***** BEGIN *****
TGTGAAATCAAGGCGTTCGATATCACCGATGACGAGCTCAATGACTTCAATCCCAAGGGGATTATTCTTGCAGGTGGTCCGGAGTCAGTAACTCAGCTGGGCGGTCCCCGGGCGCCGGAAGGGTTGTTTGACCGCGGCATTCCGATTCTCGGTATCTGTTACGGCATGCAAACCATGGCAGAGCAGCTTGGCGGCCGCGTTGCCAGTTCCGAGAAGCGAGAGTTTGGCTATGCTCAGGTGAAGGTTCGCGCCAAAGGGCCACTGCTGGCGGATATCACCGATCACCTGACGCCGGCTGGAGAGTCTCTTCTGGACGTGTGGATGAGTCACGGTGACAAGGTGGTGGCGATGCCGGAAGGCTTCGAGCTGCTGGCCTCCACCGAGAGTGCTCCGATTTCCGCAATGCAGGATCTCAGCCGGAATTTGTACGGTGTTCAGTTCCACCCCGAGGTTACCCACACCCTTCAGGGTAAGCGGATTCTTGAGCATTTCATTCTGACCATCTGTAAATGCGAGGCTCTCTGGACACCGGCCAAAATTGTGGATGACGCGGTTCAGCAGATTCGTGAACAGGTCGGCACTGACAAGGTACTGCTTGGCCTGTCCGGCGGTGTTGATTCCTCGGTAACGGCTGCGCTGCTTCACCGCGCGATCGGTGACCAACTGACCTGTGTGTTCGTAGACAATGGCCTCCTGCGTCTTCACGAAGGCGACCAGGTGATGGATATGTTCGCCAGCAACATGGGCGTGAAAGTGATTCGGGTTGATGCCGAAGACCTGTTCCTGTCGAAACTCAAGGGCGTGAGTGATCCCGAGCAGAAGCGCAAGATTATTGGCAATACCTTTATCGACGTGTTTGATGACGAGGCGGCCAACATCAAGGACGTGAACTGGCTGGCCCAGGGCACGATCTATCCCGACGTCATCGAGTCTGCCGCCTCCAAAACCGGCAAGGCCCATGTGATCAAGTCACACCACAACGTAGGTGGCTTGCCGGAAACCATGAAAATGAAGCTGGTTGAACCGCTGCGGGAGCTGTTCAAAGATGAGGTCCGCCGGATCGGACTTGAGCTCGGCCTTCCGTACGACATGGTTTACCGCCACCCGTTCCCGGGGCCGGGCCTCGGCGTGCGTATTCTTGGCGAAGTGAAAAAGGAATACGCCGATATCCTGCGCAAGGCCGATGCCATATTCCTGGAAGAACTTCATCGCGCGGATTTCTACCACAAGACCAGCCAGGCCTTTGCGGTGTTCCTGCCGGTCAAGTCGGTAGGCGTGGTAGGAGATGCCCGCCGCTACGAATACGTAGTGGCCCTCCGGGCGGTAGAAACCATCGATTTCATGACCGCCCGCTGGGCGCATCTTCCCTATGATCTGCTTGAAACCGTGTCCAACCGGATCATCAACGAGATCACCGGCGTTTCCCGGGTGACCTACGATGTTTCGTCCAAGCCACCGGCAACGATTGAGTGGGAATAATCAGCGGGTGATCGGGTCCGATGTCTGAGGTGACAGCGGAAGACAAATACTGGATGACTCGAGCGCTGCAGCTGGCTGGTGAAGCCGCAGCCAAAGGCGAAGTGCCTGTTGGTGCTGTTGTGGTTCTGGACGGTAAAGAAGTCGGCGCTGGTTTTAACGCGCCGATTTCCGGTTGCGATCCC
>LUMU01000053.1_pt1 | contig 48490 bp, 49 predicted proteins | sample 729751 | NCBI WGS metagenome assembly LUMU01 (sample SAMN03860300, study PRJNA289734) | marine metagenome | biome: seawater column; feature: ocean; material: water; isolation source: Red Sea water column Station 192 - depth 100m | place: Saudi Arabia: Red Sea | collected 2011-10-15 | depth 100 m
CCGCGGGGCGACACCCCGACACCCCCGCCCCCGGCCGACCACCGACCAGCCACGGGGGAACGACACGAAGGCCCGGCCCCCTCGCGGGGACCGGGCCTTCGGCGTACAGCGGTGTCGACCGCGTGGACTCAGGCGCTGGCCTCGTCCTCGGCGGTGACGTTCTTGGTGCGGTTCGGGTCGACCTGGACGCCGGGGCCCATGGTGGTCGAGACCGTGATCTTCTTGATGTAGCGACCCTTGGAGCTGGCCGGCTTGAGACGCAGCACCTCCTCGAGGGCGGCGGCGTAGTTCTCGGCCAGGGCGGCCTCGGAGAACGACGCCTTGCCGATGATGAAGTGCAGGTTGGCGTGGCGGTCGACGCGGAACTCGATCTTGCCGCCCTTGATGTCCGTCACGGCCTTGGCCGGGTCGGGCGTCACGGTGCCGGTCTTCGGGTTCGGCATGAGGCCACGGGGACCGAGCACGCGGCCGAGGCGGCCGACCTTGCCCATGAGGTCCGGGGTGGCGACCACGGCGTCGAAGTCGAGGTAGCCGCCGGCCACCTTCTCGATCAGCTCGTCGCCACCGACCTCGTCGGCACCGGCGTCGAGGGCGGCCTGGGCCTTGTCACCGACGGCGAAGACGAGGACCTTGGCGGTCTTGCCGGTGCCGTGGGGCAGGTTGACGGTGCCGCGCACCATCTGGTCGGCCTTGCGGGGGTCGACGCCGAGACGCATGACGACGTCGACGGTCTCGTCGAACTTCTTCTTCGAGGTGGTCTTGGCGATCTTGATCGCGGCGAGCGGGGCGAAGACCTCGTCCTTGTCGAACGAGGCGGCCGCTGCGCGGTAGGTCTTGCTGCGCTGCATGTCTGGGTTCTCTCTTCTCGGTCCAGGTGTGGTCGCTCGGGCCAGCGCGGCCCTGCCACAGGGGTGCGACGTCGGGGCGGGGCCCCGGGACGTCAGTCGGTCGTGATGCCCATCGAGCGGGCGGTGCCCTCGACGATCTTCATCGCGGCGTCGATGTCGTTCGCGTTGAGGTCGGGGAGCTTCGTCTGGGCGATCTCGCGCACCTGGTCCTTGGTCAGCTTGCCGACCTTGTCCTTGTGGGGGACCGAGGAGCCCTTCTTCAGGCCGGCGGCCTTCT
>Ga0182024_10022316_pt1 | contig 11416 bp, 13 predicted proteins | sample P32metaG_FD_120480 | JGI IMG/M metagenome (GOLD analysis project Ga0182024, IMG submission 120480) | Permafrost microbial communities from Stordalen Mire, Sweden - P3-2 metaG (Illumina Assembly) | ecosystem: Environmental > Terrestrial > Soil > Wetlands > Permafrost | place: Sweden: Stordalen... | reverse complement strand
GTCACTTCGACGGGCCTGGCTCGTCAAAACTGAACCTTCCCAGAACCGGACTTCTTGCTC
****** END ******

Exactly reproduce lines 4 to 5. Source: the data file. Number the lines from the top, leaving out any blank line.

>Ga0182024_10022316_pt1 | contig 11416 bp, 13 predicted proteins | sample P32metaG_FD_120480 | JGI IMG/M metagenome (GOLD analysis project Ga0182024, IMG submission 120480) | Permafrost microbial communities from Stordalen Mire, Sweden - P3-2 metaG (Illumina Assembly) | ecosystem: Environmental > Terrestrial > Soil > Wetlands > Permafrost | place: Sweden: Stordalen... | reverse complement strand
GTCACTTCGACGGGCCTGGCTCGTCAAAACTGAACCTTCCCAGAACCGGACTTCTTGCTC